I used to work in the media. Magazine publishing to be exact. We published most of the country’s leading magazines.

One thing I remember clearly from that period, was the time and effort that went into ensuring that our facts were correct.

The importance of accuracy was obvious with high profile current affairs magazines like North and South, but probably less obvious with others such as Next or Australian Women’s Weekly.

Nevertheless, our editors and often even our lawyers, invested heavily in ensuring that we reported the facts appropriately. Accuracy was paramount.


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I still remember our readership numbers. The Australian Women’s Weeklyhad over one million readers then. North and South was in the order of 400,000. That’s a lot of people to be influencing and it becomes important to get it right.

In any democracy, it’s essential to ensure that the people are informed, but it is equally critical that the information they receive is accurate.

Under the leadership of the late Kerry Packer our editors and journalists were always encouraged by an organisation that was respectful of it’s readers and advertisers, and actively engaged in the responsibility that goes with being a member of the free press.

Of course, today we have many more sources of information. Magazines, like newspapers, radio and television, have seen the arrival of new competitors in an era where anyone with a keyboard and a phone can become a publisher.

As individuals, we are now able to publish a photo, a paragraph or even a story. Social media allows each of us, and our thoughts, to invade the inboxes of others.

Essentially we now live in an age where any person can be a media outlet. And, of course, many choose to do just that.

However, while technology has allowed every individual to become a publisher, that doesn’t necessarily mean that every one of those new-world correspondents takes the appropriate care to ensure that their material is presented accurately.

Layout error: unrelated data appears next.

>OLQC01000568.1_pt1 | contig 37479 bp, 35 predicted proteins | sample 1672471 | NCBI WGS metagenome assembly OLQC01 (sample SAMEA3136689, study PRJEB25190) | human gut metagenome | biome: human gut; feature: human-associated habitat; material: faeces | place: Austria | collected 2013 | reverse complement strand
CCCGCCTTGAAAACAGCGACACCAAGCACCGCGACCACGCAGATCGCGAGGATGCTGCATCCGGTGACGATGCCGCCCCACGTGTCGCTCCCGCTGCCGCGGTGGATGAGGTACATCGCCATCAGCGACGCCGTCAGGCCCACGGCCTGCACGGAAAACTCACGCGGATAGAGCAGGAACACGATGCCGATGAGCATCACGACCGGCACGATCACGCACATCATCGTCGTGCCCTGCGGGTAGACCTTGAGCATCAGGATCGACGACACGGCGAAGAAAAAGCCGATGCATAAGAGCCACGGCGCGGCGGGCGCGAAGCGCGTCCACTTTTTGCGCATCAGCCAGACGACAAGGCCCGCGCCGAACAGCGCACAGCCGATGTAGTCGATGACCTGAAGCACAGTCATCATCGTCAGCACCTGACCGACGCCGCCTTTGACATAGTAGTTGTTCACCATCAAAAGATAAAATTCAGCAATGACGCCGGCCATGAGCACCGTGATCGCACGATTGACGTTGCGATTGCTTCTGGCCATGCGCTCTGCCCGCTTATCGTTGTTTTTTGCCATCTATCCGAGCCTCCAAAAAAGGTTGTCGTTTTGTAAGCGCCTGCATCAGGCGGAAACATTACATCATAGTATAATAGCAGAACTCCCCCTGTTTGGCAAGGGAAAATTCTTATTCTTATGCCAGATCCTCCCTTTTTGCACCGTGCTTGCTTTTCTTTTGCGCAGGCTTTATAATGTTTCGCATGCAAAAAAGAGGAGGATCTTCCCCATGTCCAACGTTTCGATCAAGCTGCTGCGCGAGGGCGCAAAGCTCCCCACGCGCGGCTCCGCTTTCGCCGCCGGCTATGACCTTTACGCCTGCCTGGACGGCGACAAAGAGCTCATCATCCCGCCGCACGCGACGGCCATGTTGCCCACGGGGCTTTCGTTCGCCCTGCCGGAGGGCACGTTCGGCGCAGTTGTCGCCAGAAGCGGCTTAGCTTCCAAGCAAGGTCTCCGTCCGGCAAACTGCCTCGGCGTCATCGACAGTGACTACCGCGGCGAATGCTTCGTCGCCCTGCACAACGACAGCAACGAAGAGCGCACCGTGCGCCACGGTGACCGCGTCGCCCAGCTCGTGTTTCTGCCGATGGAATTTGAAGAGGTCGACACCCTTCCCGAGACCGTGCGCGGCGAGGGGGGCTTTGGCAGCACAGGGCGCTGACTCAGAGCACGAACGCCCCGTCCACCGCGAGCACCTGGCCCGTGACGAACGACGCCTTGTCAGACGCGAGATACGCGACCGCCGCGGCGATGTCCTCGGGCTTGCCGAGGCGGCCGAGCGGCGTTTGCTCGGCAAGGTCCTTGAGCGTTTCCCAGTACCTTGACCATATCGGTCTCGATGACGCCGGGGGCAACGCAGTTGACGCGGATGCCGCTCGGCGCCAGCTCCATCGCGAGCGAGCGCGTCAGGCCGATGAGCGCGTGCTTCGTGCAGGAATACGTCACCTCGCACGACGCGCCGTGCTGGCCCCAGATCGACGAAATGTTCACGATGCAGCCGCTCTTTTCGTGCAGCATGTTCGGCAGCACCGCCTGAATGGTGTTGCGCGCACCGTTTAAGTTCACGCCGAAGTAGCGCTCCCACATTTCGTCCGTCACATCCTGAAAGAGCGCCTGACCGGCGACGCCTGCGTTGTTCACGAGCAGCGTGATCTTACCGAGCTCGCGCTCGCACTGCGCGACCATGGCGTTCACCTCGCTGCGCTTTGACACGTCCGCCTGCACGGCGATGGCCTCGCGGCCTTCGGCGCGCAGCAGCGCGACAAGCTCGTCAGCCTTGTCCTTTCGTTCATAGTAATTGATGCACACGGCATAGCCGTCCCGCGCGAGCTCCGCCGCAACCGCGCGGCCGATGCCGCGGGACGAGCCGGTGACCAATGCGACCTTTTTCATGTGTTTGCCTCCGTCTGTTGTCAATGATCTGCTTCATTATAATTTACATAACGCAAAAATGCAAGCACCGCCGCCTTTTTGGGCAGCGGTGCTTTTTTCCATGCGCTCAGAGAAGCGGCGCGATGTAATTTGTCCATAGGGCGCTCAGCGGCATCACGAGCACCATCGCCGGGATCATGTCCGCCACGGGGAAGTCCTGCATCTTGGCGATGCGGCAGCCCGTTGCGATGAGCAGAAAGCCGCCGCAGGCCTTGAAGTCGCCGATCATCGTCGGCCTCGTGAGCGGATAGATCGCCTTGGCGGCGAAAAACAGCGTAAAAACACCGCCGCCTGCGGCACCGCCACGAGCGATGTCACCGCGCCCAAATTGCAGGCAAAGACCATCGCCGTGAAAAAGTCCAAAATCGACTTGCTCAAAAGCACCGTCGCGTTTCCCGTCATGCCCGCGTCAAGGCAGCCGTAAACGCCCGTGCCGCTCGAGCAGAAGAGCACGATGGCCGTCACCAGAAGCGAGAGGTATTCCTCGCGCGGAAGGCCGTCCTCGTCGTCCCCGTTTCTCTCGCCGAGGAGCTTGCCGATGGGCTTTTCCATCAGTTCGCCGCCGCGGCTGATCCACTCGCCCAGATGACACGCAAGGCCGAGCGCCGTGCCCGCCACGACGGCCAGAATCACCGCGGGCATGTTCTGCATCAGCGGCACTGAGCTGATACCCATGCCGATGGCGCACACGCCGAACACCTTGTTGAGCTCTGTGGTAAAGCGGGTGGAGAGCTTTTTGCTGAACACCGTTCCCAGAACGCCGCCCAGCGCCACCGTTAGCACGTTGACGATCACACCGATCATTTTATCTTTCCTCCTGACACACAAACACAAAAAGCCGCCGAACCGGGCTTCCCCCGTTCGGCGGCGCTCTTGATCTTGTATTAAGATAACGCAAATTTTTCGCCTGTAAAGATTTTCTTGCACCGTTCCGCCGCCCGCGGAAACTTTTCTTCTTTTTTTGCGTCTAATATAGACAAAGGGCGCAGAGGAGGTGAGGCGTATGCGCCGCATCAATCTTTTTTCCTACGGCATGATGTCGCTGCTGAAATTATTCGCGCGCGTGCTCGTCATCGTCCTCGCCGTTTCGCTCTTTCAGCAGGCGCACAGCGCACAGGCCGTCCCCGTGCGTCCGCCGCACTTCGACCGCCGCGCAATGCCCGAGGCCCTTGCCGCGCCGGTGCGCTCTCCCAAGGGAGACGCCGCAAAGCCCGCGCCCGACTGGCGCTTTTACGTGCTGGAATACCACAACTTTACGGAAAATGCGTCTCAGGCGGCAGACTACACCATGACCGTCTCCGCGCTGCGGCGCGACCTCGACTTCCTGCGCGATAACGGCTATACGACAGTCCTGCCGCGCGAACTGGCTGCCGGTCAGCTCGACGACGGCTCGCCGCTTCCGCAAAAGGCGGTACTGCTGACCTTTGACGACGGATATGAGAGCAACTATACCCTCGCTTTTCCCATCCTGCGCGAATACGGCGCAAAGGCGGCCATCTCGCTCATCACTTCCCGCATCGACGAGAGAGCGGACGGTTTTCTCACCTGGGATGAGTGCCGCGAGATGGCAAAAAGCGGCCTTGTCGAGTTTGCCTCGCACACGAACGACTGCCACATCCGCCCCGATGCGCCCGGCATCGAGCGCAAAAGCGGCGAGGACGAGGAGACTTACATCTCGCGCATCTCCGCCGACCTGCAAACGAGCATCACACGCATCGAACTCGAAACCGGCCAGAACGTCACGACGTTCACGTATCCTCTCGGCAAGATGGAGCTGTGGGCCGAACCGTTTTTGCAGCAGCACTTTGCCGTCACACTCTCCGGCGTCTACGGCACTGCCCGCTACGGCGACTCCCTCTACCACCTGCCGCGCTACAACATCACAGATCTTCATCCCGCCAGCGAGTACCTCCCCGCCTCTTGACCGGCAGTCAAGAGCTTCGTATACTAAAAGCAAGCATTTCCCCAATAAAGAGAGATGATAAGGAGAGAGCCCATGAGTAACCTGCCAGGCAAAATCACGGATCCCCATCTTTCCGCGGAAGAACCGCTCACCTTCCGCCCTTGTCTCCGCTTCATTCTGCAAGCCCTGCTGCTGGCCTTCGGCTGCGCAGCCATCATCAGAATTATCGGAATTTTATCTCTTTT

Getting it right doesn’t seem to matter much any more. Much of what is published via social media and elsewhere today, is opinion presented as fact.

Worse than that is material which deliberately sets out to mislead, often to support a particular view or agenda.

If there is onus on the traditional news organisations such as television channels and newspaper publishers to present news and related information accurately, why does that same onus not fall on the individual sharing their stories via their chosen social media platform?

If a magazine with 400,000 readers engages skilled and experienced reporters to develop their editorial content, and often equally skilled lawyers to ensure the accuracy of the article or feature, why shouldn’t the individual with 400,000 social media followers be subjected to the same levels of scrutiny in regards to their published material?

We now have musicians, sports stars, actors and actresses, businesspeople and even politicians with many more followers than the biggest of our daily news outlets. In many cases they can, and do, publish whatever they wish.

By and large they are un-checked. Often their material is shared and re-circulated many times over. And people will believe what they say.

My observation of this ever more dangerous news cycle is that it ultimately extends into the traditional press.

Last week I heard a politician being interviewed on talk radio. The topic was drug reform.

When the interviewer asked if the politician was concerned about the impact that legalisation would have on our already very high road toll, she calmly said that there was no evidence anywhere in the world where legalisation of marijuana for recreational use had impacted road crash statistics.

And yet, a quick Google search on the impact of legalisation in Colorado, United States, which legalised marijuana use for medical and recreational purposes in 2014, will show that deaths from motor vehicle accidents increased from 488 in 2014 to 648 in 2017 according to the state’s Department of Transportation statistics. An increase of 33 per cent in three years. Is there any other explanation?

The sad fact is that the more often people get away with publishing inaccurate information, the more it will happen. Ultimately the falsehoods will make it to the traditional press.

I am old enough to remember when television first came out. Some people in our neighbourhood thought Coronation Street was real. Our present media landscape has many similarities.

There has been a lot of talk of late about the importance of a free press. But we also need a conversation about the need for an accurate press. And the press today includes every publisher, irrespective of the platform by which he or she delivers their version of the news.

Bruce Cotterill is a company director and is the author of the book, The best leaders don’t shout. This article originally appeared on Stuff